Inglewood Town Hall - About 1913-14  

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Inglewood Buildings


City:Inglewood

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Pennington Advert - Taranaki Herald, 26 July 1900.

Purangi Boarding House

Purangi Boarding House - 1974 

The Purangi boarding house was built by Frederick W Pennington in1900 and operated for some years as a general store as well.

One front room was used as the local school until the official school was built in 1909.

The derelict building was demolished after it was seriously damaged in the massive 1990 flood in which the Waitara River rose to indundate all of the flat land of the valley.

For a

Inglewood Technical School.

Inglewood Technical School

Inglewood Technical School - Scout & Guide Hall

Photograph: Feb 1992

 Building of the Inglewood Technical School began in mid-1910 after a long and fraught fund-raising campaign.The school was officially opened on 6 April 1911 by Harold Trimble, an Education Board member (See TDN report in Documents below)

By 1912 classes in "physiology and first aid, through millinery, dress-making, art, drawing, book-keeping, arithmetic, down to carpentry and joinery" were being advertised.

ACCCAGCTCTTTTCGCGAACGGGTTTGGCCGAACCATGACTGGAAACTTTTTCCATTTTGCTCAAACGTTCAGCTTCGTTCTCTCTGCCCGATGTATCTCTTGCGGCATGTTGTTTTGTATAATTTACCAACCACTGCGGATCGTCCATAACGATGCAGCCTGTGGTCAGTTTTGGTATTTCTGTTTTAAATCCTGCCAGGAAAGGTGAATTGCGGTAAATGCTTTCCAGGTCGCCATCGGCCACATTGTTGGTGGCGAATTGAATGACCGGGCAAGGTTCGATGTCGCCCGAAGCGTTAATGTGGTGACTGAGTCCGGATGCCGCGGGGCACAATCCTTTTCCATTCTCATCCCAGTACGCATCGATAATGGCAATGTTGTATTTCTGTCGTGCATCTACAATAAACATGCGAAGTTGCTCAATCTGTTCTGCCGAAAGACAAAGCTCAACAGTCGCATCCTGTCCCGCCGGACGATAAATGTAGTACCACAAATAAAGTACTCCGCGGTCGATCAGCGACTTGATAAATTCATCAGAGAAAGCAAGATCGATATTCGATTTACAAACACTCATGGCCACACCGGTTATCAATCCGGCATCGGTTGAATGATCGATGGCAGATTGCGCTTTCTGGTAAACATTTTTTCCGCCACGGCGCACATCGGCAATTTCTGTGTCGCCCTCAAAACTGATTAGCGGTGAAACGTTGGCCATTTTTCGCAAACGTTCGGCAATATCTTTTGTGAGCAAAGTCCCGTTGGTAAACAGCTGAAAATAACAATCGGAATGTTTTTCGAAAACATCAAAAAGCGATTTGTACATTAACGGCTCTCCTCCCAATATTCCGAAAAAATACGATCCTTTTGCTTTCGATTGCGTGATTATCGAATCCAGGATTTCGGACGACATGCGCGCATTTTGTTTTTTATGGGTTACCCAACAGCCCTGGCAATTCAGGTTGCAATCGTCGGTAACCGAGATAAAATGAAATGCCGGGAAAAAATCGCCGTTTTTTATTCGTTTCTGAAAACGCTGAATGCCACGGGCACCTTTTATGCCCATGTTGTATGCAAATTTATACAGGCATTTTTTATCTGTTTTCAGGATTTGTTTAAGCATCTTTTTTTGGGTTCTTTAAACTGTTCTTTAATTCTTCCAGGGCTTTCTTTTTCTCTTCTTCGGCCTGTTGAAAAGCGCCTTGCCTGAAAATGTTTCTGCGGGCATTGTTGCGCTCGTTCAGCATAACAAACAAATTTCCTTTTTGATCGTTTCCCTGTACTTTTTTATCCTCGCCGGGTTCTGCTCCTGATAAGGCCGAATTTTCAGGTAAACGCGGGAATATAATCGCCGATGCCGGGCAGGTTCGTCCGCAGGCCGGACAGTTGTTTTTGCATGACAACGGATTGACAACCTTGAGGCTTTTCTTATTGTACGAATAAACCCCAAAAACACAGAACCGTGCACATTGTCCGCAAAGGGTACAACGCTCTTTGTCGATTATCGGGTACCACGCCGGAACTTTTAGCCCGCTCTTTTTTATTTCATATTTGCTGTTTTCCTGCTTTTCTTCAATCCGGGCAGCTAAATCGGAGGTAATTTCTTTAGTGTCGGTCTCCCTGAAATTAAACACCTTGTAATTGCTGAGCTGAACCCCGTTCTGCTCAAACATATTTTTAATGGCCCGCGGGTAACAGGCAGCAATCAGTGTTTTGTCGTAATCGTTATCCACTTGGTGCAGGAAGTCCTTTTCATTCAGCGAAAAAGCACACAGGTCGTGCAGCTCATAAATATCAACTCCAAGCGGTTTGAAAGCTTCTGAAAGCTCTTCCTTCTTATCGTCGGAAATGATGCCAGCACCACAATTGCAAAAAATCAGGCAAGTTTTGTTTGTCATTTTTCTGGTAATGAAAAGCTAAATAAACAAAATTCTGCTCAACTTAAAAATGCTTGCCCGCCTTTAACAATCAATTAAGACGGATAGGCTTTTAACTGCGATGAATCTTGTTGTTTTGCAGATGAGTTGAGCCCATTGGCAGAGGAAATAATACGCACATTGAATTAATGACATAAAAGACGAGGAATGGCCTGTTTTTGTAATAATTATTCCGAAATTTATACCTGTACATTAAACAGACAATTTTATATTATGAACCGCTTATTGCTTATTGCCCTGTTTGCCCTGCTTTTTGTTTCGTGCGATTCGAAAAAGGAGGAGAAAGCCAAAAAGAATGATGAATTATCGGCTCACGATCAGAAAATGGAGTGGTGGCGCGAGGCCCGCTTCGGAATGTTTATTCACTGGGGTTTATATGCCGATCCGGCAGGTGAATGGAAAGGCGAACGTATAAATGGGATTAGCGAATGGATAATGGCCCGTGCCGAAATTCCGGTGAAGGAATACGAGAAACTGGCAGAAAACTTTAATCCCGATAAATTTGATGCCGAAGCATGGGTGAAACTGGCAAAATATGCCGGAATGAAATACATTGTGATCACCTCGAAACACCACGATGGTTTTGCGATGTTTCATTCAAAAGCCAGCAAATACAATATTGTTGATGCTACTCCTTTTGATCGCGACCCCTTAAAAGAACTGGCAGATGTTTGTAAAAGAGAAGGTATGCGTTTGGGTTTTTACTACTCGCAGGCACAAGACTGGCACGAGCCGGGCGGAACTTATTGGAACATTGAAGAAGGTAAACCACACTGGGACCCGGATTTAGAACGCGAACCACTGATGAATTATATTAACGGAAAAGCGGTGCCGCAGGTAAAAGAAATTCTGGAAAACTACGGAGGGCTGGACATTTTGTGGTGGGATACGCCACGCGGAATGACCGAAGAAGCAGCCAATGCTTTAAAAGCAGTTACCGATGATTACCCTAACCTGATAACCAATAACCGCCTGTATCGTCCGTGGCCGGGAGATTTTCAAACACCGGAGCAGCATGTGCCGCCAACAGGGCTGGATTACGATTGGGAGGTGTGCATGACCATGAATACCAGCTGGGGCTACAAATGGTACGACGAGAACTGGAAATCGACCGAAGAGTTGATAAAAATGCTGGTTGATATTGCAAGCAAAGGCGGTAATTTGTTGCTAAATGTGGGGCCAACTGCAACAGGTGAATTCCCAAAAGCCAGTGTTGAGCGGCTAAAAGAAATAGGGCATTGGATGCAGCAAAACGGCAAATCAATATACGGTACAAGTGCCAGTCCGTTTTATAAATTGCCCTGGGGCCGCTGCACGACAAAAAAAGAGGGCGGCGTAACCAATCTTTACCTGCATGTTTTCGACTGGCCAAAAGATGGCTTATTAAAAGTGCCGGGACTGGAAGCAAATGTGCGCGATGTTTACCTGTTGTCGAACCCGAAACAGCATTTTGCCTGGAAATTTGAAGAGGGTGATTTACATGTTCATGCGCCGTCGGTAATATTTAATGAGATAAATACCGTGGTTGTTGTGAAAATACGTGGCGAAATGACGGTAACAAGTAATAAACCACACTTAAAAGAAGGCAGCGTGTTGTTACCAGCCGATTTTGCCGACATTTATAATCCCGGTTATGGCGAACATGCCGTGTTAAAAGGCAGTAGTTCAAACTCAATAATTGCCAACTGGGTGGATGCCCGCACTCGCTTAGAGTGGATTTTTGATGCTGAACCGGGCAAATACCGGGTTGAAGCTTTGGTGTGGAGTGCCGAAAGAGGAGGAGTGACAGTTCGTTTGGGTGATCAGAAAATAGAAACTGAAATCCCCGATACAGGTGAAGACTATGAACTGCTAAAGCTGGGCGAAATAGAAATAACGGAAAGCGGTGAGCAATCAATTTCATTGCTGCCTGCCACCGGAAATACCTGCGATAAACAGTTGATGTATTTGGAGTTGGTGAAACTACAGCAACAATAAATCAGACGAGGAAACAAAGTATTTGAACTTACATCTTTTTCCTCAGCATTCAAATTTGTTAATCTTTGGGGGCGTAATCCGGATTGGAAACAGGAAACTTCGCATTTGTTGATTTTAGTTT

Originally, New Zealand's technical schools were for education beyond primary school

Inglewood Saleyards.

Inglewood Saleyards 

Inglewood Saleyards - 1992

 

The Farmers' Co-operative Organisation Society Ltd (FCOS) opened their saleyards at Inglewood in June 1916. (see TDN report in Documents below). They operated in opposition to the established yards of Matthews & Gamlin (est 1908 and sited at the Dudley/Mountain Road intersection}taken over in April 1916 by Newton King Ltd .

The FCOS yards operated for 86 years and, as Taranaki Farmers, held their final sale in November 2002 (See TDN report in Documents below).For many years the roadside dairy shed was a centre of stock saledays at Inglewood.

Cutis' Building.

Cutis' Building 

Built in 1909 for Herbert B.Curtis and designed by New Plymouth architect, Frank Messenger. Curtis was Mayor of Inglewood from 1907-1910.

When first built, the building was known as the Shoe Store Building. On the ground floor was a bookstore and the law practice of Harold Thompson. Thompson was the apprehender of the infamous New Plymouth "Highwayman", Robert Wallath. The Inglewood Club occupied the upper floor of the building.

In the early hours of 7 January 1999 fire broke out in the western section of the building. The large blaze destroyed

Young Building.

Young Building 

This building on the south-side of Rata Street was built for Robert Barr Young. Young used a WWI Returned Soldier's loan to help pay for the building, which was probably built in the early 1920s. He set up business as a tailor on the ground floor and rented out the upper storey. When he left to live in New Plymouth in the 1950s the ground floor shop was first a tearoom, and then a fish shop. Robert Young died on 29 March, 1961, aged 71.

Part of the upper storey was

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Bank of New South Wales (Inglewood).

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